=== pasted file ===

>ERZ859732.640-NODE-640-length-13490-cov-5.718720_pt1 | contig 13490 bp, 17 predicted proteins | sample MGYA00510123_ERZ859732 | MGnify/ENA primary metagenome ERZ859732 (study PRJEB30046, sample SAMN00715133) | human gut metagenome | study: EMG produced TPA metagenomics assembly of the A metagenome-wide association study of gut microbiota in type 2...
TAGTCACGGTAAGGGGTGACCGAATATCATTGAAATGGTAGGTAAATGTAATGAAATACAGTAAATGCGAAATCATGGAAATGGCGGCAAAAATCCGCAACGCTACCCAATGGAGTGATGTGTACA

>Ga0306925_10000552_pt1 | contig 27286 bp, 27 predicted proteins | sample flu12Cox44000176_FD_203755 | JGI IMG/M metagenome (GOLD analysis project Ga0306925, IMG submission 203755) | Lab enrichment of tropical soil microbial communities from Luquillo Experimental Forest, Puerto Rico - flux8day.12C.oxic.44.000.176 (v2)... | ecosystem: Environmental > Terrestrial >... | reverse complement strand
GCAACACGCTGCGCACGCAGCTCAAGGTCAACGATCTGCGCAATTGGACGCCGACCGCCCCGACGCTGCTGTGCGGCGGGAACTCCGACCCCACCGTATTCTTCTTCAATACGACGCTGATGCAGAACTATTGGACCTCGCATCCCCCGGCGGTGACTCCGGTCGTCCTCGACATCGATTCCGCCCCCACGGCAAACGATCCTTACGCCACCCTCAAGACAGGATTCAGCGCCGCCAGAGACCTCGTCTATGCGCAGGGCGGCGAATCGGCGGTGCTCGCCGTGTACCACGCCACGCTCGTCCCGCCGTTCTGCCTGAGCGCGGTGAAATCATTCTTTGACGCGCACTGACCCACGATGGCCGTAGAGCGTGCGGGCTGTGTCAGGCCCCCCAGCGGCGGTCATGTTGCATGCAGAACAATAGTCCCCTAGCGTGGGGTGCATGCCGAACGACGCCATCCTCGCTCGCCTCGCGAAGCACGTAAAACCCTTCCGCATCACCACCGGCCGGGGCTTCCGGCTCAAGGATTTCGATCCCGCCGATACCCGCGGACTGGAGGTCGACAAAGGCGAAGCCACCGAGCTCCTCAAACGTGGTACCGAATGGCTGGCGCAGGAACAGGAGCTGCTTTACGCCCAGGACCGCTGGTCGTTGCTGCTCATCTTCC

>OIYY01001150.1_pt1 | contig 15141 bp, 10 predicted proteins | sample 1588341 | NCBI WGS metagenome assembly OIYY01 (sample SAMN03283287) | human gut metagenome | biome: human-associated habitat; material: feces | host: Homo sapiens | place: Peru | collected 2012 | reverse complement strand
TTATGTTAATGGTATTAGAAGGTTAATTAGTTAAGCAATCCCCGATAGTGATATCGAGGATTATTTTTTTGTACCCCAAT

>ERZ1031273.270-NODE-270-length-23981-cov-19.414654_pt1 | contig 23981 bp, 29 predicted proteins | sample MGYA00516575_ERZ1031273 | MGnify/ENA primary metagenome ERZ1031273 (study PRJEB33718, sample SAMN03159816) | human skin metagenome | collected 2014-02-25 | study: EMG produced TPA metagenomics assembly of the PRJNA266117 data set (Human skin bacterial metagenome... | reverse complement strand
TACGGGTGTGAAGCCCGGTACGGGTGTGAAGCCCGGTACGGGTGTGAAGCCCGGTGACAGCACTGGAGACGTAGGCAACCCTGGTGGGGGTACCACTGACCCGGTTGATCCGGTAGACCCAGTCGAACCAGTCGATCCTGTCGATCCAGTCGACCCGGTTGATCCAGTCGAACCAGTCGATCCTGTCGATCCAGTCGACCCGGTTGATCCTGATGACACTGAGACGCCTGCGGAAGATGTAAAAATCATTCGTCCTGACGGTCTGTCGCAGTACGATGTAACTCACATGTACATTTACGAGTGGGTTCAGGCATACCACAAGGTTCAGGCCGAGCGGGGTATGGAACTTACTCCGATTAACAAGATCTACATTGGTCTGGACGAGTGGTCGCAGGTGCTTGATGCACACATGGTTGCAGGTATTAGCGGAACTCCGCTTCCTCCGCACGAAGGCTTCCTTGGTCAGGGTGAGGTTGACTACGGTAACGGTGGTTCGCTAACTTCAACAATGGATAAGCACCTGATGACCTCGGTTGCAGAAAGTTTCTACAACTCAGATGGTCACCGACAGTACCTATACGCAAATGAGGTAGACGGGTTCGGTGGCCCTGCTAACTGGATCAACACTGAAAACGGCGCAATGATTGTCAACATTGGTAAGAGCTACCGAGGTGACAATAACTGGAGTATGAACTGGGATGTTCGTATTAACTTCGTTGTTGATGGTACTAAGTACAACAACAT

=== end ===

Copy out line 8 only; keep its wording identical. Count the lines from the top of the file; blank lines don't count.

TACGGGTGTGAAGCCCGGTACGGGTGTGAAGCCCGGTACGGGTGTGAAGCCCGGTGACAGCACTGGAGACGTAGGCAACCCTGGTGGGGGTACCACTGACCCGGTTGATCCGGTAGACCCAGTCGAACCAGTCGATCCTGTCGATCCAGTCGACCCGGTTGATCCAGTCGAACCAGTCGATCCTGTCGATCCAGTCGACCCGGTTGATCCTGATGACACTGAGACGCCTGCGGAAGATGTAAAAATCATTCGTCCTGACGGTCTGTCGCAGTACGATGTAACTCACATGTACATTTACGAGTGGGTTCAGGCATACCACAAGGTTCAGGCCGAGCGGGGTATGGAACTTACTCCGATTAACAAGATCTACATTGGTCTGGACGAGTGGTCGCAGGTGCTTGATGCACACATGGTTGCAGGTATTAGCGGAACTCCGCTTCCTCCGCACGAAGGCTTCCTTGGTCAGGGTGAGGTTGACTACGGTAACGGTGGTTCGCTAACTTCAACAATGGATAAGCACCTGATGACCTCGGTTGCAGAAAGTTTCTACAACTCAGATGGTCACCGACAGTACCTATACGCAAATGAGGTAGACGGGTTCGGTGGCCCTGCTAACTGGATCAACACTGAAAACGGCGCAATGATTGTCAACATTGGTAAGAGCTACCGAGGTGACAATAACTGGAGTATGAACTGGGATGTTCGTATTAACTTCGTTGTTGATGGTACTAAGTACAACAACAT